Save Guana Now prepares for PZA, BCC hearings on Outpost property

PVC attorney: residents have pressured county to ‘change the rules’


Residents fighting the proposed development of The Outpost property gathered at the Palm Valley Community Association last week to prepare for upcoming county meetings at which the matter will be reviewed by the Planning and Zoning Agency (PZA) and Board of County Commissioners (BCC).

“This is our opportunity to be heard,” said Nicole Crosby, co-founder of Save Guana Now. “We have a big voice, and there are a lot of us.”

Save Guana Now is working to protect the 99-acre conservation property known as The Outpost that is located at the end of Neck Road and adjacent to the Guana Tolomato Matanzas National Estuarine Research Reserve. Ponte Vedra Corporation (PVC), a subsidiary of Gate Petroleum, is proposing to rezone The Outpost from Open Rural to Planned Unit Development (PUD) to build a 77-home subdivision there to be known as Vista Tranquila. The county expects PVC’s proposal to come before the PZA within the next few months.

In preparation for the county meetings, Crosby and Save Guana Now co-founder Gary Coulliette discussed development of a video and press release, signage, t-shirts and bumper stickers to protest the proposed development. The organization’s leaders also shared that their recent gala raised more than $10,000.

PVC lawsuit

Crosby also reported on a judicial hearing held earlier this month in which Judge Michael Traynor ordered PVC’s proposal back to the county zoning application process. The court’s decision followed a motion by St. Johns County to dismiss a lawsuit PVC filed against the county last fall.

Crosby said the court’s decision is a positive result, adding that PVC failed at “circumventing public input.”

PVC attorney Amy Boulris, however, contends her client has always wanted to move forward with a process that the county has stymied. In its lawsuit, PVC charged that county officials failed to act for several years on the company’s request for a routine administrative interpretation regarding the limits of the Conservation designation of The Outpost. After failing to receive a response to requests submitted in 2013 and 2014 – when PVC entered into a purchase and sale agreement with Dream Finders Homes – PVC filed a PUD zoning application in July 2016. The lawsuit charged that application also had not been acted upon within the typical time frame, and asked the court to force the county to act on its application.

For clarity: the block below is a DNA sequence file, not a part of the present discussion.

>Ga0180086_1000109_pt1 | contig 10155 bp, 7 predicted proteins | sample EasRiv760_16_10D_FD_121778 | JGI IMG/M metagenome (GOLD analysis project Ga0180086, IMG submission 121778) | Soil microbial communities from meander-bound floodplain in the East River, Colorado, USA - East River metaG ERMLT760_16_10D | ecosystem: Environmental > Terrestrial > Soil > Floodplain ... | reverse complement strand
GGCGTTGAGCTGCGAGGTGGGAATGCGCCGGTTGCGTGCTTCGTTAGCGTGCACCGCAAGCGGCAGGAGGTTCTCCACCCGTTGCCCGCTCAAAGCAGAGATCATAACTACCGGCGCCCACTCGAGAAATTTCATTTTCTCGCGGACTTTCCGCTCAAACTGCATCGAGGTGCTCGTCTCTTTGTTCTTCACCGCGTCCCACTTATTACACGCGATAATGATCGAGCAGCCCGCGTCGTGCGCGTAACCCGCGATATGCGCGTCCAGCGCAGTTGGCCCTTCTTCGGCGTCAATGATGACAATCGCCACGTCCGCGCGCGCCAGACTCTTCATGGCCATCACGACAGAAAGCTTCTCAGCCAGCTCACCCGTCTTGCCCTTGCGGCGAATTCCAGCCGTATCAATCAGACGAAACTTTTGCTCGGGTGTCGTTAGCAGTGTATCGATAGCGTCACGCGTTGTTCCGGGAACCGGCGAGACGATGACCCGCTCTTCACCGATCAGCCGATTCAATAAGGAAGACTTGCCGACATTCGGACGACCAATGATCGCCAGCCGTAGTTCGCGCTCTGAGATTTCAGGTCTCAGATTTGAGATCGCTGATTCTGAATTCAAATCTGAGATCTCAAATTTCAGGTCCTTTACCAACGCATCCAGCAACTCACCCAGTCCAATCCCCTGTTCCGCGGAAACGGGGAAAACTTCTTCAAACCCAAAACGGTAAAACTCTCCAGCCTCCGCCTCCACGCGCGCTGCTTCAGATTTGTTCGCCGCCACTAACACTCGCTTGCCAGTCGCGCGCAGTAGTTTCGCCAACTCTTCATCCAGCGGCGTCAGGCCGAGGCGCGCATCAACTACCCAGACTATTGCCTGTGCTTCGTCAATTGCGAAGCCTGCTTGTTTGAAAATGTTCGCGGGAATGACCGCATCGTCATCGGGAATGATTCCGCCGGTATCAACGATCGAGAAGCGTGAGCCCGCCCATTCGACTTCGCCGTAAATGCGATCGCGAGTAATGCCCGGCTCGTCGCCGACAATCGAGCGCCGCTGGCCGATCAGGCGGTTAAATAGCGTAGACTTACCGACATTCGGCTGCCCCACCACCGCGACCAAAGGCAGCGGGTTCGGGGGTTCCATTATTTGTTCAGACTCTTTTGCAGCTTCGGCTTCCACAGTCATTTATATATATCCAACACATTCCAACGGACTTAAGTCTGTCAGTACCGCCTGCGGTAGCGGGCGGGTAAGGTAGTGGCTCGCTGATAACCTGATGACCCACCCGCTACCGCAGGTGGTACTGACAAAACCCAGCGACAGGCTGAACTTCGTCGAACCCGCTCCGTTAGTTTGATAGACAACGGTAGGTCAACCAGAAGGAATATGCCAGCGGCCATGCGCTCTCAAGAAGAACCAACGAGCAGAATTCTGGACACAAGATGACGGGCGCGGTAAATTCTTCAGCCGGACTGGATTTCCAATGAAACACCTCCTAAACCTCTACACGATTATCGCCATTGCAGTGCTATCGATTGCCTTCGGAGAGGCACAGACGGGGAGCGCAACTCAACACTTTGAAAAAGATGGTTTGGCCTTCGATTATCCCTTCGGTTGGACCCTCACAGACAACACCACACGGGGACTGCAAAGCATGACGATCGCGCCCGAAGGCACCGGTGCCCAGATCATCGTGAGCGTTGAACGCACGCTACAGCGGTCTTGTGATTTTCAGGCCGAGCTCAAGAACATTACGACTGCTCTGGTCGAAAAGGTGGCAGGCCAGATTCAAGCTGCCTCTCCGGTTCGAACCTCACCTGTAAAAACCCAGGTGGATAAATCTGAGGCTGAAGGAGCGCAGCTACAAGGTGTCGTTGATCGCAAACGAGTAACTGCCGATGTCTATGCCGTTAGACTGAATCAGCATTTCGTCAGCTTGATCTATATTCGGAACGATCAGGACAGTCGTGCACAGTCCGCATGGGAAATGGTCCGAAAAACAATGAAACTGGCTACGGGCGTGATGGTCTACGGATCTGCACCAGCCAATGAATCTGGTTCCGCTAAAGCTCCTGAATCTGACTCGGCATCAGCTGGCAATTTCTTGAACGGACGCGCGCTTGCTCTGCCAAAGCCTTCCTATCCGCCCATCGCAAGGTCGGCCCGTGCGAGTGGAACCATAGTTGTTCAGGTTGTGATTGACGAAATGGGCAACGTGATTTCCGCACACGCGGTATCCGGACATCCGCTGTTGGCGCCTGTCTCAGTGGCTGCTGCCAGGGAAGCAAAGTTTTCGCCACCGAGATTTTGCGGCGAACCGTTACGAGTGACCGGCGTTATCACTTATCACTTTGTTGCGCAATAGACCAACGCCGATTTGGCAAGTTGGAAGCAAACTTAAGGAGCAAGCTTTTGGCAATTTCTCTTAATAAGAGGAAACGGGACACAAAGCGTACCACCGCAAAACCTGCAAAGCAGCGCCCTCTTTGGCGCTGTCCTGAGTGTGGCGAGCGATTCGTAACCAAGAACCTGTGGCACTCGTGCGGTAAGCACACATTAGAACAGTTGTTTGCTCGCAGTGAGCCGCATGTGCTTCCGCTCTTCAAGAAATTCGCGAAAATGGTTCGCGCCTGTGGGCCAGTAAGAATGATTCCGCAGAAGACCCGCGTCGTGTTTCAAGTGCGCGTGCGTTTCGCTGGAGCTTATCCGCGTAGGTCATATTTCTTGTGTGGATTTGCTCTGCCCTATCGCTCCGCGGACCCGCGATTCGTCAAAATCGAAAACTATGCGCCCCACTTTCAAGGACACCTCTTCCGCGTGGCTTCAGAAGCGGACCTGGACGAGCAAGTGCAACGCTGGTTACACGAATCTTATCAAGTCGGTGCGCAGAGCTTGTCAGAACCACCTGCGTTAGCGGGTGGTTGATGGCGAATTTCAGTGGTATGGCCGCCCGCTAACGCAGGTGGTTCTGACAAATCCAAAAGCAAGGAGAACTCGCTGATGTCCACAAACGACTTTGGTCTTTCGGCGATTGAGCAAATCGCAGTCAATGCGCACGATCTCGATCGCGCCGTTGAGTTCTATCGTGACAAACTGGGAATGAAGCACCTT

At the hearing, county attorney Patrick McCormack argued that PVC’s lawsuit was filed prematurely.

Boulris said the company had no choice but to sue because county staff consistently refused to process PVC’s application under the county’s current Comprehensive Plan because they claimed the Conservation designation was too ambiguous to apply. She said the county consequently requested the application be accompanied by a comprehensive plan amendment, but never specified the amendment they would propose.

“That simply was unacceptable,” Boulris said.

Boulris believes residents opposed to the development have pressured the county to “change the rules.” Save Guana Now members claim development of the property would have a far-reaching impact on the environment and wildlife in the area, including migrating birds, threatened species and species of special concern. The group has also expressed concerns about potential pollution that could contaminate the waterways, as well as increased traffic on Neck Road.

After hearing from both parties, Judge Traynor decided to stay or suspend the case, meaning it will move forward through the normal county process. According to county spokesman Michael Ryan, PVC is now in possession of the county’s comments on its application.

“The ball’s in their court,” Ryan said.

Boulris agreed, and said PVC is in the process of responding to the county’s feedback. Overall, she said, PVC is satisfied with the ruling, and stressed that Judge Traynor asked the county to commit to processing the application under the current Comprehensive Plan, and the county agreed to do so. The case will go back to the court if the application isn’t processed accordingly.

“I think it was a very sage ruling by the judge that allows the parties to now move forward consistent with state law,” Boulris said. “All PVC has ever asked for is a fair hearing in front of the county commission, applying the existing comprehensive plan to their application.”